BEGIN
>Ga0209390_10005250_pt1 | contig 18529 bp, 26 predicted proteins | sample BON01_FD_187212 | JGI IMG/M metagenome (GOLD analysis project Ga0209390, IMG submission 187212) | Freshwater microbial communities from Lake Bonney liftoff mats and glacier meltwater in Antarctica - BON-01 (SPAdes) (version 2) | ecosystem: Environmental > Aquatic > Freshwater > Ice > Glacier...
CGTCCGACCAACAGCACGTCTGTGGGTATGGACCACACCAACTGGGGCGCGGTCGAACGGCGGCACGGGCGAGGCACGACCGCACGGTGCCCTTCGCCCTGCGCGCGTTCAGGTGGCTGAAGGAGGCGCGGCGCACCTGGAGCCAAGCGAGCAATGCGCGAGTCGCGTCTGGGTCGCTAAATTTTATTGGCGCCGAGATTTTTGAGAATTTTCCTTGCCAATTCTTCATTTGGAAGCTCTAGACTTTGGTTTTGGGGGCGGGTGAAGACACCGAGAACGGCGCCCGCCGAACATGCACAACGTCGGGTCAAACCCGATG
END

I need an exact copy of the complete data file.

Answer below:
>Ga0209390_10005250_pt1 | contig 18529 bp, 26 predicted proteins | sample BON01_FD_187212 | JGI IMG/M metagenome (GOLD analysis project Ga0209390, IMG submission 187212) | Freshwater microbial communities from Lake Bonney liftoff mats and glacier meltwater in Antarctica - BON-01 (SPAdes) (version 2) | ecosystem: Environmental > Aquatic > Freshwater > Ice > Glacier...
CGTCCGACCAACAGCACGTCTGTGGGTATGGACCACACCAACTGGGGCGCGGTCGAACGGCGGCACGGGCGAGGCACGACCGCACGGTGCCCTTCGCCCTGCGCGCGTTCAGGTGGCTGAAGGAGGCGCGGCGCACCTGGAGCCAAGCGAGCAATGCGCGAGTCGCGTCTGGGTCGCTAAATTTTATTGGCGCCGAGATTTTTGAGAATTTTCCTTGCCAATTCTTCATTTGGAAGCTCTAGACTTTGGTTTTGGGGGCGGGTGAAGACACCGAGAACGGCGCCCGCCGAACATGCACAACGTCGGGTCAAACCCGATG